First, The Numbers: How Many Rats Are In Chicago?
There is no definitive answer to this question. By their very nature, rats are difficult to track and count. They also reproduce quickly, with a typical gestation period of only 21 days. One popular misconception is that there is one rat for every person in big cities. However, this theory was debunked decades ago.
Today, in Chicago, complaints made to the city’s 311 service offer a helpful starting point. According to city data, Chicago received about 39,000 rat complaints in 2018. Conventional wisdom among exterminators holds there are “10 rats for every rat you see,” so if you believe that ratio, Chicago could have 390,000 rats.
Chicago biologist Maureen Murray studied whether there are actually more rats in the neighborhoods with the most 311 rat complaints (or whether residents of some neighborhoods simply complain more than others). By trapping and counting rats in different neighborhoods, her team found that 311 complaints do correspond with the numbers of rats. This map shows which Chicago neighborhoods have the most rat complaints — and according to the study’s results, the most rats.
Q&A With Rat Expert Rebecca Fyffe, Director Of Research At Landmark Pest Management
Where do rats live in the city?
Since rats are a prey species, they need to stay out of sight, which is why they excavate soil and dig under cement slabs to build extensive burrow complexes. They invade our homes, garages and gardens.
What are some fun things you’ve learned about rats?
Rats demonstrate social learning [and] teach learned behaviors to other rats. Rats are also impressive athletes: They can tread water for three days [and] can flatten their bodies to squeeze through half-inch openings.
What’s the ideal number of rats in a city?
The ideal number of rats in a city is zero. Norway rats [the kind found in Chicago] reached North America around 1755 on the ships of the settlers, and they haven’t done anything beneficial since. They’re a disease risk, a fire hazard, they cause our sidewalks to collapse and they bite babies in their cribs.
What’s the impact of rats on human health?
Seoul hantavirus, hepatitis E, leptospirosis and flea-borne typhus are just some of the diseases that humans can contract from living in close proximity to rats. Because the symptoms of these pathogens in humans can resemble other common illnesses, scientists think that infection in human populations probably goes underdiagnosed.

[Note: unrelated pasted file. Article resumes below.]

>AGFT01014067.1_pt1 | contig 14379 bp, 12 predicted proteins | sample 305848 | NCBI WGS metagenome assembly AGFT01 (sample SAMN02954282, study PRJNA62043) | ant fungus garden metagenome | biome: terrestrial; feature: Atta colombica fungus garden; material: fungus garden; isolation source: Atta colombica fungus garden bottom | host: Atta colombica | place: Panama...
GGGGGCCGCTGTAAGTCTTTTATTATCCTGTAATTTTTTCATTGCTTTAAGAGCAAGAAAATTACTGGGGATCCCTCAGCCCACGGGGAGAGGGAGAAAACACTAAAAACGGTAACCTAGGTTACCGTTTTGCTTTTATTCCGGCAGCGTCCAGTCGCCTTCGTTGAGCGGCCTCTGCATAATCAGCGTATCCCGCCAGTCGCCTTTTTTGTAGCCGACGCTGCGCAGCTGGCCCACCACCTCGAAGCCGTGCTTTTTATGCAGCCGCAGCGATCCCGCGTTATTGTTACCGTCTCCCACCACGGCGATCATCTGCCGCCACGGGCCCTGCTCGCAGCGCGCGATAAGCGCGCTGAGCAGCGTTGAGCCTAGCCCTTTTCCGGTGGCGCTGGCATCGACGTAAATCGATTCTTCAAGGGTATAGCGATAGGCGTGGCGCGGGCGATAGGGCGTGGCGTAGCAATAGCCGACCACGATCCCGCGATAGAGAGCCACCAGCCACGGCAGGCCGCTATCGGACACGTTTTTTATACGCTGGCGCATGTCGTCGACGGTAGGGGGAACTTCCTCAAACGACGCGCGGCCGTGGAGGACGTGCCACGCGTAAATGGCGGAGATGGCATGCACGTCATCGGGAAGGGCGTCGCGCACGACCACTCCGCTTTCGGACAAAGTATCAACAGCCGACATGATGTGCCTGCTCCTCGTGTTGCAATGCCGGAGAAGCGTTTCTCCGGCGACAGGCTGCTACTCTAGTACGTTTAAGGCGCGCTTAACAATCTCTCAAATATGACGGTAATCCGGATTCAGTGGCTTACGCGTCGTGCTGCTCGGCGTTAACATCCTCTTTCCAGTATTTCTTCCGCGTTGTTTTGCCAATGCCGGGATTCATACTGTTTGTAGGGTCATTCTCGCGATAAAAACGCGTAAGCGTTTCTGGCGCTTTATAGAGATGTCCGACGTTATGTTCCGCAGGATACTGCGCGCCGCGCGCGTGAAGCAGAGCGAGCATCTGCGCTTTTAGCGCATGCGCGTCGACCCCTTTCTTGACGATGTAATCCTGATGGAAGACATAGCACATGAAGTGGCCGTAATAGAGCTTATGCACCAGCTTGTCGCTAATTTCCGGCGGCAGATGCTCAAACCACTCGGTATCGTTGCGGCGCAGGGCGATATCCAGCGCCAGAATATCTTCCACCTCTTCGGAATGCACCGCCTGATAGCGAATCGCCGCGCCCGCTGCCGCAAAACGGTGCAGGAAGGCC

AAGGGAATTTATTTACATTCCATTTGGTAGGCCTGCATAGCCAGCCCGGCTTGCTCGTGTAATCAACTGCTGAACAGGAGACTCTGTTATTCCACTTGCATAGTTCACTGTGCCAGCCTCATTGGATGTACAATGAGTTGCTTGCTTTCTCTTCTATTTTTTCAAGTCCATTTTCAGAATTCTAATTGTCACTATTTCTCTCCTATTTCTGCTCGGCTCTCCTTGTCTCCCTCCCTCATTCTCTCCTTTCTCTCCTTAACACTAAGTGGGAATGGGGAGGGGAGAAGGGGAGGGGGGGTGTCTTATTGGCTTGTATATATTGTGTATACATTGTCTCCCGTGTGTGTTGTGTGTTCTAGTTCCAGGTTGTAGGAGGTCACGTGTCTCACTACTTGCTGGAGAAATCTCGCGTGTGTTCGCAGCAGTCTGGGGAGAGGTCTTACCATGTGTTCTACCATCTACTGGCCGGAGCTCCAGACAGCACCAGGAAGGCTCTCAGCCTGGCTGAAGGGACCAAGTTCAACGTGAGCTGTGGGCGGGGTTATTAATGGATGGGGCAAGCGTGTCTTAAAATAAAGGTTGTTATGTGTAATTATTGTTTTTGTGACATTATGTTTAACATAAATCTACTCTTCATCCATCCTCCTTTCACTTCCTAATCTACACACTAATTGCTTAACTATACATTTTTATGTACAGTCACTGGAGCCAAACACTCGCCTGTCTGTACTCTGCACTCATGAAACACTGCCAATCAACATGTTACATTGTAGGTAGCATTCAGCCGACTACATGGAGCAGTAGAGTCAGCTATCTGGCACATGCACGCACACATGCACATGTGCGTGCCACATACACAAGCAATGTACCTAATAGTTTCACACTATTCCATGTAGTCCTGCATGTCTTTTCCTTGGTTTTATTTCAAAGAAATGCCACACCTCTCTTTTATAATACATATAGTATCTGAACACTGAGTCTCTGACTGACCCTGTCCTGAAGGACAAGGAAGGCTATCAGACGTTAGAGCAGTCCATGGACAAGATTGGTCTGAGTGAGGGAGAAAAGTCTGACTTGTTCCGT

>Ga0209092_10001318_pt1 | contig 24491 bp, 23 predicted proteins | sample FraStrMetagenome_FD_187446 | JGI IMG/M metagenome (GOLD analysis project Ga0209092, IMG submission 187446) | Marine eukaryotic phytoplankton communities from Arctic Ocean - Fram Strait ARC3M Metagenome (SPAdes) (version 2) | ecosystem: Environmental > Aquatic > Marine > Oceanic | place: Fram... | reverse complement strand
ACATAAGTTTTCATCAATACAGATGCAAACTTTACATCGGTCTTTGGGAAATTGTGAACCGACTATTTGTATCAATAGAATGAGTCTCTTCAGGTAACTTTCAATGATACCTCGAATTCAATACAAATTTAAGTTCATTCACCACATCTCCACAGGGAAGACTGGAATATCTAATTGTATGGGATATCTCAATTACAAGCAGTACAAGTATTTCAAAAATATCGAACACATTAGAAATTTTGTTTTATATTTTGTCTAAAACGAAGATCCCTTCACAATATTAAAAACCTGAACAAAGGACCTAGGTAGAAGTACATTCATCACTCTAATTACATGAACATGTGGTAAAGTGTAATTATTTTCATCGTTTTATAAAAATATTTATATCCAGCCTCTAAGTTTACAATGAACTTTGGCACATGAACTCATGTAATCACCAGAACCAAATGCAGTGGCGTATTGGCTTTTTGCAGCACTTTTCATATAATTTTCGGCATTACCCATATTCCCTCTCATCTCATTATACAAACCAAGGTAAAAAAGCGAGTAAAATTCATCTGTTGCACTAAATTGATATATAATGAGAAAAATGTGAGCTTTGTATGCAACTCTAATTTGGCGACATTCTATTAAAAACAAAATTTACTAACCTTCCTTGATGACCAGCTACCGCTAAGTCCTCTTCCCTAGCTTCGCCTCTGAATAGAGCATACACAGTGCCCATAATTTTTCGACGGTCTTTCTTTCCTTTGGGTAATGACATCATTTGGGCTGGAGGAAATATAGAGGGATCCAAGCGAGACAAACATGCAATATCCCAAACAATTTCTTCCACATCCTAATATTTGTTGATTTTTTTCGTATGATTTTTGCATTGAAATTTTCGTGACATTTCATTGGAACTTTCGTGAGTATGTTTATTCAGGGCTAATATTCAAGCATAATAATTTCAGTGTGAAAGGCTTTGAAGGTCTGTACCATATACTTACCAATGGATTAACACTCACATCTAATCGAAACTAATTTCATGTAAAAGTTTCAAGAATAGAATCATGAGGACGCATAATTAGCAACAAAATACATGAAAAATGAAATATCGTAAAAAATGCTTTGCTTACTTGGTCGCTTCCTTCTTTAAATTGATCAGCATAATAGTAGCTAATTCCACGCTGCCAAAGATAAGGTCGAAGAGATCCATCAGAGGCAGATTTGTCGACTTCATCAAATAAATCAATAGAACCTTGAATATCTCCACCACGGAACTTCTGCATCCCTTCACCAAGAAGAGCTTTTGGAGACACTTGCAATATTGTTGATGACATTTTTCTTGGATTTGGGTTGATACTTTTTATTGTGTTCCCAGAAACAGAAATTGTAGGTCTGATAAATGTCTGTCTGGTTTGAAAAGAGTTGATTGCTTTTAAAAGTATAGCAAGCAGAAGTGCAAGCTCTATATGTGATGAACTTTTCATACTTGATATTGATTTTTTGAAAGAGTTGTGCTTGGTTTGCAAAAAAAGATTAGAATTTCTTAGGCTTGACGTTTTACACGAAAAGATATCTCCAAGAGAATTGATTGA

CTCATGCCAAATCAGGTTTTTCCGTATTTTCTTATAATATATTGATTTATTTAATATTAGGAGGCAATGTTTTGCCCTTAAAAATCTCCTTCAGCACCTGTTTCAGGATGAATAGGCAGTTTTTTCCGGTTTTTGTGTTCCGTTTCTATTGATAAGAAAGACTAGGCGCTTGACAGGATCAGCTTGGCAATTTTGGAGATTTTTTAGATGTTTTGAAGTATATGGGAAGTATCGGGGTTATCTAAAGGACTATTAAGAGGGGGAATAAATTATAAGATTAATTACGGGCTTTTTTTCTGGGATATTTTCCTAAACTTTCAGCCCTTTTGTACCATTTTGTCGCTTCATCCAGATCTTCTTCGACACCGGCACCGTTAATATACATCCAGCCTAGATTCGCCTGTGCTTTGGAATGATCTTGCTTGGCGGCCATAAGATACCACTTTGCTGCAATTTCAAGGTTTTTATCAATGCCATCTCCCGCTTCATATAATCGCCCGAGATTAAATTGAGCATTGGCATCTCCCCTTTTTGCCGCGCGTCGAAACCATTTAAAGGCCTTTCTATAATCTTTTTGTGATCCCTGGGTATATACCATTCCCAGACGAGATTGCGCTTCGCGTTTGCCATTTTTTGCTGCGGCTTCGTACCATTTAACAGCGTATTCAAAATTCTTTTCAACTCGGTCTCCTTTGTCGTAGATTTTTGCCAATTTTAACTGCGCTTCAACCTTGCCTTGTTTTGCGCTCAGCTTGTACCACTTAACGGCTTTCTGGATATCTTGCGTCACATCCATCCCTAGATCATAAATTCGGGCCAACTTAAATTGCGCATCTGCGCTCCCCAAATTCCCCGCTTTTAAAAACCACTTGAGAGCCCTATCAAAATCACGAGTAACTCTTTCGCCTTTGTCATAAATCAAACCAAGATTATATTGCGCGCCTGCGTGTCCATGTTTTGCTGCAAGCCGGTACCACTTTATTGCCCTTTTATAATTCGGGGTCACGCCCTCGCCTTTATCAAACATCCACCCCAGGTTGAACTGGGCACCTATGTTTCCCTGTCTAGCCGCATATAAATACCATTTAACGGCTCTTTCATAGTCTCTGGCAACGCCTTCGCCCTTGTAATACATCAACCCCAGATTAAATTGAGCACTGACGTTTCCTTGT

What are the best ways to reduce rats in cities?
The only way to meaningfully control rats in the urban environment is to eliminate their access to garbage and to our structures. We need to have construction standards that seal rats out and improve our trash-handling practices to eliminate rats’ nightly buffet.
More rat tales!
We asked you to send us stories of your wildest encounters with Chicago rats — here are some of our favorites.
More about Curious City
Curious City is a show from WBEZ that answers people’s questions about Chicago and the region. You can ask questions, vote on your favorites and join reporters to track down answers. Besides zines, our stories have been told through video, audio, quizzes and even live events. Follow along on Facebook and Twitter, and check out our latest stories online or on your favorite podcast app.
More about our questioner
Justin Carrasco is a rising eighth grader at Unity Junior High School in Cicero. He became curious about rats in Chicago after reading a book about the large rat population in New York.
He sometimes spots rats in alleyways, crawling into garbage carts through small holes. One time, one got a little too close. “It ran in front of me, and I got scared,” he says.
Justin’s favorite class in school is gym, and his favorite sport is soccer. In his free time, he likes to play Grand Theft Auto V. One day, he hopes to pursue a career in mechanical engineering and build sports cars.
Illustrations by Ellie Mejía | Reporting by Jesse Dukes | Editing by Jessica Pupovac
Design and development by Katherine Nagasawa and Paula Friedrich